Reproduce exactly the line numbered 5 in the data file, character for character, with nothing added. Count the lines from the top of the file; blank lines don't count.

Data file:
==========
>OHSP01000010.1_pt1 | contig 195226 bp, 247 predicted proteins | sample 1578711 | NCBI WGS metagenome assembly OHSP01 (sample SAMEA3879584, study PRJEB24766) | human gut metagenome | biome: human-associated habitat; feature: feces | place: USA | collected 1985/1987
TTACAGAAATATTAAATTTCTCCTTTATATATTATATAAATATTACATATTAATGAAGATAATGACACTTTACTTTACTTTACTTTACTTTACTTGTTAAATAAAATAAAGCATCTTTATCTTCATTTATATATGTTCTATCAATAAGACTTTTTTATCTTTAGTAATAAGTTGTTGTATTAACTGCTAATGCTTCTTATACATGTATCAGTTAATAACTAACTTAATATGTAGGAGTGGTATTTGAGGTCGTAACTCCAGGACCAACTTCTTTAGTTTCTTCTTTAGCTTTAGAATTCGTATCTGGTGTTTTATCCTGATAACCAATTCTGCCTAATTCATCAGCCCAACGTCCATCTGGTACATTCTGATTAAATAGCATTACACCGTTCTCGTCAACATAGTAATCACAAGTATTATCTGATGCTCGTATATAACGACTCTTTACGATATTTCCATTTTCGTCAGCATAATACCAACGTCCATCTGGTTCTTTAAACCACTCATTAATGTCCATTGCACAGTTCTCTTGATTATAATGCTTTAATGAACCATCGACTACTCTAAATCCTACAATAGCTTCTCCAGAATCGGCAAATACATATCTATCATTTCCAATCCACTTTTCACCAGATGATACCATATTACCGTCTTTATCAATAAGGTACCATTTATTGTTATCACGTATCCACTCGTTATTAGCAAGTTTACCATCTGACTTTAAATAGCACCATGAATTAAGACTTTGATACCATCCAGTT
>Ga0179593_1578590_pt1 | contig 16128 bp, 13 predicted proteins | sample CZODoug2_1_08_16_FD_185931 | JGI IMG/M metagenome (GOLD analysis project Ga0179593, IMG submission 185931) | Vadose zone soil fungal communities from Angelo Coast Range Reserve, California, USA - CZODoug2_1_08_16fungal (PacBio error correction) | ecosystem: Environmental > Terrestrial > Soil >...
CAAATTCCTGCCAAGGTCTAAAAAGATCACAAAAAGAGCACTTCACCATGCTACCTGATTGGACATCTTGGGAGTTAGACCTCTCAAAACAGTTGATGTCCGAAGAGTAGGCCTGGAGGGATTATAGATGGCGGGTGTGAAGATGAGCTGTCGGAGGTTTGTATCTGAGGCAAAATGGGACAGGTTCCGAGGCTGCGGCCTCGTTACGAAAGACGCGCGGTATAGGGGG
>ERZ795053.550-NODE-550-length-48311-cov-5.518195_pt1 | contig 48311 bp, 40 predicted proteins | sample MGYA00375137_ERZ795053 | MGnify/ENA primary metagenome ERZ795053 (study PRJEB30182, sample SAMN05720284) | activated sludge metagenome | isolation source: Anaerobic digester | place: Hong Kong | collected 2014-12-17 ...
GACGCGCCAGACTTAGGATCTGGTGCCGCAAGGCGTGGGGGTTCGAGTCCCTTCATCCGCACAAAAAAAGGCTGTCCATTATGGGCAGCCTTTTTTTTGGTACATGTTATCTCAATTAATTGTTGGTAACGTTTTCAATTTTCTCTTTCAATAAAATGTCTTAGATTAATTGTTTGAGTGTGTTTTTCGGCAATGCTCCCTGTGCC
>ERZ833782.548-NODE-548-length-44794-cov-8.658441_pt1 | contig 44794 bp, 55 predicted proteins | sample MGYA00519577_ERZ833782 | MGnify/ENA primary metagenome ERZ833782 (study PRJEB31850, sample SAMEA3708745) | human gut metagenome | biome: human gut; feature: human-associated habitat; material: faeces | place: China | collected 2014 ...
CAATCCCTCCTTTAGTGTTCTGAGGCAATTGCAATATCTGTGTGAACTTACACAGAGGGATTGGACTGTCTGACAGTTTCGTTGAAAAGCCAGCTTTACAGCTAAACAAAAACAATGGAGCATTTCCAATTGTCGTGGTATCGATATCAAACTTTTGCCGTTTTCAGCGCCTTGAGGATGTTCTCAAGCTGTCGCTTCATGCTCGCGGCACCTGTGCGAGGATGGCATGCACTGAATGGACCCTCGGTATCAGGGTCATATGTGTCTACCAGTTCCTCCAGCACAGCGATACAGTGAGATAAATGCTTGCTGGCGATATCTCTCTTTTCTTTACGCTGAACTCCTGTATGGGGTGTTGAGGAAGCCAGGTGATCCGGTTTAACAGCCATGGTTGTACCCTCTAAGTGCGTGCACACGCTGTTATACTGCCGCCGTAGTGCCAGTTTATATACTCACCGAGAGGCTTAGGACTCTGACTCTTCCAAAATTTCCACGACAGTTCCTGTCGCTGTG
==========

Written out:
>ERZ795053.550-NODE-550-length-48311-cov-5.518195_pt1 | contig 48311 bp, 40 predicted proteins | sample MGYA00375137_ERZ795053 | MGnify/ENA primary metagenome ERZ795053 (study PRJEB30182, sample SAMN05720284) | activated sludge metagenome | isolation source: Anaerobic digester | place: Hong Kong | collected 2014-12-17 ...